You’re a “Beach Trader” Now

We enjoyed a rare warm spring day at Lake Superior over the weekend.

While most of the country is venturing outside in t-shirts and sunglasses to bask in the improving weather, our 65-degree day was merely a temporary reprieve. In fact, the temperature is already set to dip back below freezing this week…

But I took full advantage of the sunshine, looking forward to the future warm-up and bringing out the summer furniture to prepare for the seasonal shift.

My sign that it’s “go-time” is when I can install my beach stairs. This past winter, the Lake Superior gales did epic damage to the shoreline and uncovered old deck foundations that had been buried by the shifting sands of time. A rebuild of this newly discovered boulder wall will have to wait until the ground is frozen for heavy trucks and excavators…

beach

Setting up for summer opportunities on the beach…

Back to this summer season…

As with trading, some are ready for the change, while some are not. I always say there’s no such thing as good or bad markets. We can make money in any and all conditions. Opportunities are everywhere! You just have to know where to look.

The ability to trade any market, anytime, from anywhere has changed everything. And yes, they’ll soon bulldoze the shoulder-to-shoulder trading pits of the past as well. We’re all “beach traders” now.

Our use of high probability, limited risk options perfectly fit the beach trader lifestyle. The psychology of respectfully setting up for whatever the markets (or the weather) throw at you is a mindset that does wonders for success.

Patience is key. I know not to put out my deck flowers yet as frost is still a risk. But I’ll be ready when Mother Nature gives the signal…

Keep it In the Money,

Alan Knuckman

Alan Knuckman
Editor, In-The-Money

P.S. Remember to like and follow me on Facebook to discover content you won’t find anywhere else! Click here to get started…

Chart of the Day: Tech Leads the Way

Greg GuenthnerStock market strength continues this week — and the usual suspects are leading us higher on the comeback trail.

The big tech stocks are once again in the driver’s seat, propping up the averages and guiding the Nasdaq higher. Facebook, Google, and Apple had already posted gains approaching 4% on the week by midday Tuesday. Meanwhile, investors are also recovering from Amazon’s lackluster Q1 earnings as the stock surged to start the week, consolidating back into its late-April range just below all-time highs.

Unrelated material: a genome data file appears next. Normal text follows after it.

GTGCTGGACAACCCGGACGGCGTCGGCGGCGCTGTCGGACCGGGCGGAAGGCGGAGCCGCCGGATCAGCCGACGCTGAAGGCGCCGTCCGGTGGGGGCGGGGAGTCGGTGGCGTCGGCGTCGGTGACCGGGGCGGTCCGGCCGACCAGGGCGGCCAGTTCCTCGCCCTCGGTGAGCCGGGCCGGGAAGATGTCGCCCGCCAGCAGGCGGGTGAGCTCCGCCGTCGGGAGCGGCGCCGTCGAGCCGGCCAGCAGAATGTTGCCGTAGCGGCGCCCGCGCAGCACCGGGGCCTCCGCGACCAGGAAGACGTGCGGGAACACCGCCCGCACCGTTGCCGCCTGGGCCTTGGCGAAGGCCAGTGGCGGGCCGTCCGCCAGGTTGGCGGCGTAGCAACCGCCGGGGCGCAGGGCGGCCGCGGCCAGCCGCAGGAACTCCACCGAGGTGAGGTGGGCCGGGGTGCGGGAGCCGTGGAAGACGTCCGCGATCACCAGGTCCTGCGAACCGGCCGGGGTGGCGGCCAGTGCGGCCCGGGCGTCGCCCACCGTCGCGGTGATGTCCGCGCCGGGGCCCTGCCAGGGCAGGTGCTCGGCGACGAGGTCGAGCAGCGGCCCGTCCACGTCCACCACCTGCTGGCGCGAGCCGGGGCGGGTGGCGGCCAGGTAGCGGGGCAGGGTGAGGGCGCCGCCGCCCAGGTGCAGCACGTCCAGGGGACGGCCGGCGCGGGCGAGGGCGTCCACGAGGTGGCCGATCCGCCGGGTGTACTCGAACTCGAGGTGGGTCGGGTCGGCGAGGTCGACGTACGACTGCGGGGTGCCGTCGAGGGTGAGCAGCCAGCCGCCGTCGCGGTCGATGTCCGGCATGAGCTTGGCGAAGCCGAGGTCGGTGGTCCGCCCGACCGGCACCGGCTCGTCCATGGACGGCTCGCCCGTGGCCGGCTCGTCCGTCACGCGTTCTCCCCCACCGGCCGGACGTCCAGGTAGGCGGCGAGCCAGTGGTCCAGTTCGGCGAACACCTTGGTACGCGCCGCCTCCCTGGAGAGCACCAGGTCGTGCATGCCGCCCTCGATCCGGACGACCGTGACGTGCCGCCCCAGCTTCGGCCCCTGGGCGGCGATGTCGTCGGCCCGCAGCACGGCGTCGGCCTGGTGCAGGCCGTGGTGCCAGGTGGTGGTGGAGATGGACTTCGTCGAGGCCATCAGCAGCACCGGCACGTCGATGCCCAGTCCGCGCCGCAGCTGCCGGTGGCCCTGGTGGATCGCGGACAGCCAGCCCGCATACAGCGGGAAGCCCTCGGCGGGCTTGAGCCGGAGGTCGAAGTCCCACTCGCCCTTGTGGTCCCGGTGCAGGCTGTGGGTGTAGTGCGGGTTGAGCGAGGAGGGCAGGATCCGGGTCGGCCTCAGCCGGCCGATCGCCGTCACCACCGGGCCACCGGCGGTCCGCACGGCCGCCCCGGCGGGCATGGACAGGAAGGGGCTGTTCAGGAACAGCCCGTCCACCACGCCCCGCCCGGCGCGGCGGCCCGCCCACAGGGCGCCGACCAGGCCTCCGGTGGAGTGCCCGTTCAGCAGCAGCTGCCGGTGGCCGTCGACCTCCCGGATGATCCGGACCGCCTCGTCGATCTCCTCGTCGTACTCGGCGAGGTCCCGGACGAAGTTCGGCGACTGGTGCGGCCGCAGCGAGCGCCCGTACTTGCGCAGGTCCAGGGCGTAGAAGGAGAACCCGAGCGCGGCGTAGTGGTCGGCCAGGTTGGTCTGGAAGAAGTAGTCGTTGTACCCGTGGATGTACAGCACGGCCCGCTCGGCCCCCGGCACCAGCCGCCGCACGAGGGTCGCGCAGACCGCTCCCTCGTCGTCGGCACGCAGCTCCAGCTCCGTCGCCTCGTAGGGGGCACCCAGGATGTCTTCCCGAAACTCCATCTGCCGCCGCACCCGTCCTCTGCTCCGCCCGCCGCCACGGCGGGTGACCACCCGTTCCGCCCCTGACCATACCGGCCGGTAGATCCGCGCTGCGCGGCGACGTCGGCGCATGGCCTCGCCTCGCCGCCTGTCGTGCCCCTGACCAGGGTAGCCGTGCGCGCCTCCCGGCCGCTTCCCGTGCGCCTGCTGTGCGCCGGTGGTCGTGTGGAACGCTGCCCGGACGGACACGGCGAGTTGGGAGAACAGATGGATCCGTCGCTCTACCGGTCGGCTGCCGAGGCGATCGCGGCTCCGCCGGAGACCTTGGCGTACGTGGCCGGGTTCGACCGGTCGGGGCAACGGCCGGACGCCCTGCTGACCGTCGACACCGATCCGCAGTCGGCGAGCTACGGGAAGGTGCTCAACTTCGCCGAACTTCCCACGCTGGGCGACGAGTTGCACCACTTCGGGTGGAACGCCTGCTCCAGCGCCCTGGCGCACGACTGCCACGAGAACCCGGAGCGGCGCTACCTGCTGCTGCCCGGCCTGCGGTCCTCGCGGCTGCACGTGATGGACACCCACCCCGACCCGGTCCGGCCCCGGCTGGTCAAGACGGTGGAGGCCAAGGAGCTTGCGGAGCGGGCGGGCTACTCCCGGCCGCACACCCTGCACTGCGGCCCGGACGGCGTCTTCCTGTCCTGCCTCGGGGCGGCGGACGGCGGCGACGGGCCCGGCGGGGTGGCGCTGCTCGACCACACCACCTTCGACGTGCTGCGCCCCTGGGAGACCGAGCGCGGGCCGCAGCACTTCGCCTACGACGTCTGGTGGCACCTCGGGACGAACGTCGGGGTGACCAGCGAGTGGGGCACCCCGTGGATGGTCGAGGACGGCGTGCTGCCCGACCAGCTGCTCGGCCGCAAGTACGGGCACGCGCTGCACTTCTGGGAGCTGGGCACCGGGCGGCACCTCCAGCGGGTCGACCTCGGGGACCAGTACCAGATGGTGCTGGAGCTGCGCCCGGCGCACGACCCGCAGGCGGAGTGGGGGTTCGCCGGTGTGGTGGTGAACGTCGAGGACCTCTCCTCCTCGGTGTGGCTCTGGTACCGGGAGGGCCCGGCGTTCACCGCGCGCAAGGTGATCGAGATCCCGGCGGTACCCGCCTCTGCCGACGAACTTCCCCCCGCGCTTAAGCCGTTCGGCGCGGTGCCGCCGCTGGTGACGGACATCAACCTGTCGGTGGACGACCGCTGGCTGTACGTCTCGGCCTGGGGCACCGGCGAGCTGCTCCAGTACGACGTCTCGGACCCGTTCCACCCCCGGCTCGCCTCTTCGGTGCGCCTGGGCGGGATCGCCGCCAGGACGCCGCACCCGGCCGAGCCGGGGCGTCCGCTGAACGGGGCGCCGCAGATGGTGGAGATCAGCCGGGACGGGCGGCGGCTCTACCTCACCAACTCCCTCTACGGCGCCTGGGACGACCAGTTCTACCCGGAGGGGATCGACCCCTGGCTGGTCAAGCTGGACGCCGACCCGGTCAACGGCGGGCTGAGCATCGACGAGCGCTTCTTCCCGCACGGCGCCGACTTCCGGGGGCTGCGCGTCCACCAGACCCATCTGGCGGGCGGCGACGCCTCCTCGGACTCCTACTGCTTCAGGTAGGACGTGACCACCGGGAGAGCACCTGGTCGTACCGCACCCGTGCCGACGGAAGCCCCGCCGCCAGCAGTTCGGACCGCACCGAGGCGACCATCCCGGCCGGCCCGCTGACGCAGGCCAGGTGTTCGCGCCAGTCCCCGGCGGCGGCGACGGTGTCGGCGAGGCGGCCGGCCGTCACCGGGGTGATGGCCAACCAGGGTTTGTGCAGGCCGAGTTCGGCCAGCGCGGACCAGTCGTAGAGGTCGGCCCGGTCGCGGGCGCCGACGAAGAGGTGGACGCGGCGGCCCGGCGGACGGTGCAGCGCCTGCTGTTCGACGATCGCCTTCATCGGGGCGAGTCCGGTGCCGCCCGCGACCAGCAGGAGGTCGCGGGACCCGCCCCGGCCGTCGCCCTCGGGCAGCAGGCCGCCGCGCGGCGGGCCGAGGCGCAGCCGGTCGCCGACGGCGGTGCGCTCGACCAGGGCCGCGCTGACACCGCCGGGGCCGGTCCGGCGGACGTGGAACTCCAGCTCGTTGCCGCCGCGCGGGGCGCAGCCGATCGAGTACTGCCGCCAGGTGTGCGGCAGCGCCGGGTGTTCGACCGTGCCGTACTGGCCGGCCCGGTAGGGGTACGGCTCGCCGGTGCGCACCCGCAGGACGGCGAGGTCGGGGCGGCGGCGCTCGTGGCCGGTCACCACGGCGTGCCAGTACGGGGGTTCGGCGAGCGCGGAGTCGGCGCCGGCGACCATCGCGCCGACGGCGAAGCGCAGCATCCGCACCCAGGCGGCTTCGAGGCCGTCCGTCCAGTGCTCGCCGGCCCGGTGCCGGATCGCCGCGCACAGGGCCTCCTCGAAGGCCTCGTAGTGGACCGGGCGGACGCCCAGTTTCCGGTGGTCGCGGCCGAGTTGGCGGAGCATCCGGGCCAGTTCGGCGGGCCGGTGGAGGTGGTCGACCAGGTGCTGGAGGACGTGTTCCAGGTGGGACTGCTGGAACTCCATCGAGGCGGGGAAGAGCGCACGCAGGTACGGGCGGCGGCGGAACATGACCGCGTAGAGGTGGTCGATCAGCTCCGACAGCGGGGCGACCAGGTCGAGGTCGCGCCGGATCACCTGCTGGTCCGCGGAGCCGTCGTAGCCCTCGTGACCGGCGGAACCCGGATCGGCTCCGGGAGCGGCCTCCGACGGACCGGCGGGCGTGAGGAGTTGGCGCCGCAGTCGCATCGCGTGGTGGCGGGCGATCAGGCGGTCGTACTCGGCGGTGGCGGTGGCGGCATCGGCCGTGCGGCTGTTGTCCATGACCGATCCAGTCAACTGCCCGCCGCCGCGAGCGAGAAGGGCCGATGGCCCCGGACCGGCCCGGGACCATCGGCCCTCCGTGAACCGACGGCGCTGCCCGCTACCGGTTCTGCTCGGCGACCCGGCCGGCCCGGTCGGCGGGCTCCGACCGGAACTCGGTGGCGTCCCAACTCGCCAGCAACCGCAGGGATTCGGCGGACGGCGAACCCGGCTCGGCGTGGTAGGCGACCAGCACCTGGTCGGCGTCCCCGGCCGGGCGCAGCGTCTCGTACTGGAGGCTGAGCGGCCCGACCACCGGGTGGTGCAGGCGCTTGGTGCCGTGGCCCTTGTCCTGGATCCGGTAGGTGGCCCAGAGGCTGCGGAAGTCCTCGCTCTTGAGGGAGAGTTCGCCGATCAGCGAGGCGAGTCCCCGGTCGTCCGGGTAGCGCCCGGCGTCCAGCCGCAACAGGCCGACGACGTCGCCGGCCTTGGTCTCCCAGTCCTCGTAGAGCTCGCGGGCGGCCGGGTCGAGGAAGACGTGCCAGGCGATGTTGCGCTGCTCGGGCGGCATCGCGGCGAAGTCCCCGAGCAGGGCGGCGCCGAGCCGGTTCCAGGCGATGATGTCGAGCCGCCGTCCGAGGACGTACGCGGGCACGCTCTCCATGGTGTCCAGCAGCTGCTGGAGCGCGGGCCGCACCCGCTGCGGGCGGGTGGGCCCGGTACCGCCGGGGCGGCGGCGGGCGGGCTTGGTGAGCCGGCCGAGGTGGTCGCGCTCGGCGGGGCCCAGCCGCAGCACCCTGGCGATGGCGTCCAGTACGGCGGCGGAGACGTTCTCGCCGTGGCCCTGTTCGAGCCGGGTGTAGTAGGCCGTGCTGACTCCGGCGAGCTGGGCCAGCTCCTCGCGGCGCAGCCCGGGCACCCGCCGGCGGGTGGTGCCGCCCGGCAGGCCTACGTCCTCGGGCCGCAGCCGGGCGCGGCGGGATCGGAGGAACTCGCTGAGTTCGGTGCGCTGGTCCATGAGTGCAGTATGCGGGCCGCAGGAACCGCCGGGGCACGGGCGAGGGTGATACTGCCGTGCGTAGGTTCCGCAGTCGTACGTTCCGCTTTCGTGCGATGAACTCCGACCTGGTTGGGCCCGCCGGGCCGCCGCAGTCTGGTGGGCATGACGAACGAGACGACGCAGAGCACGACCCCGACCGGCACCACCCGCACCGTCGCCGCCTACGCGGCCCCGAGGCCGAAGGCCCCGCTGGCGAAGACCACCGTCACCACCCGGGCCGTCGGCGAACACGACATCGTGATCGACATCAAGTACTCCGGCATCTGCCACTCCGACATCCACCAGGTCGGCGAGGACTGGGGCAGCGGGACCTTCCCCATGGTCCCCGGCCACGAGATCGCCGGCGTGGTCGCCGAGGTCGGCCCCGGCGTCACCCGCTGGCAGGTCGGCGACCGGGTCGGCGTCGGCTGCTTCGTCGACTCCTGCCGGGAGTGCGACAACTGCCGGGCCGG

Another impressive push higher from big tech is sending the Nasdaq back toward last week’s highs. That puts the tech-heavy index just about 2% from breakeven on the year. Another 10% gain would send the Nasdaq to new all-time highs.

COMPQ chart

To put this in perspective, the S&P 500 would have to rally more than 17% to match its all-time highs, while the Dow would need a 22% boost.

Trading Tip of the Day

“A loss never bothers me after I take it.”

— Jesse Livermore

As the market’s comeback move continues, it’s important to remember to always honor your stop losses. Some traders prefer to set automatic stop losses. Others use mental stops. Your particular strategy doesn’t matter — what does matter is that you know when you are going to get out of a trade before you buy.

It’s tempting to hang on to a losing trade just to see what will happen. But this type of wishful thinking typically only causes mental anguish and leads to deeper losses. Cut your losers and let your winners run. It’s the ultimate market success strategy.

— Greg Guenthner

You May Also Be Interested In:

Don’t Fear the Stock Market Zombies

It’s a new week and the news just gets crazier. Markets went berserk Friday after we learned Trump tested positive for coronavirus. Investors are glued to their TVs as the political gossip clogs the airwaves.

Alan Knuckman

Alan hails from the home of options trading in Chicago, where he began working as a clerk on the floor of the Chicago Board of Trade (CBOT). Beginning with his days on the floor, Alan’s worked with all aspects of the options markets for the past 25+ years.

Transitioning from a clerk to a floor...

View More By Alan Knuckman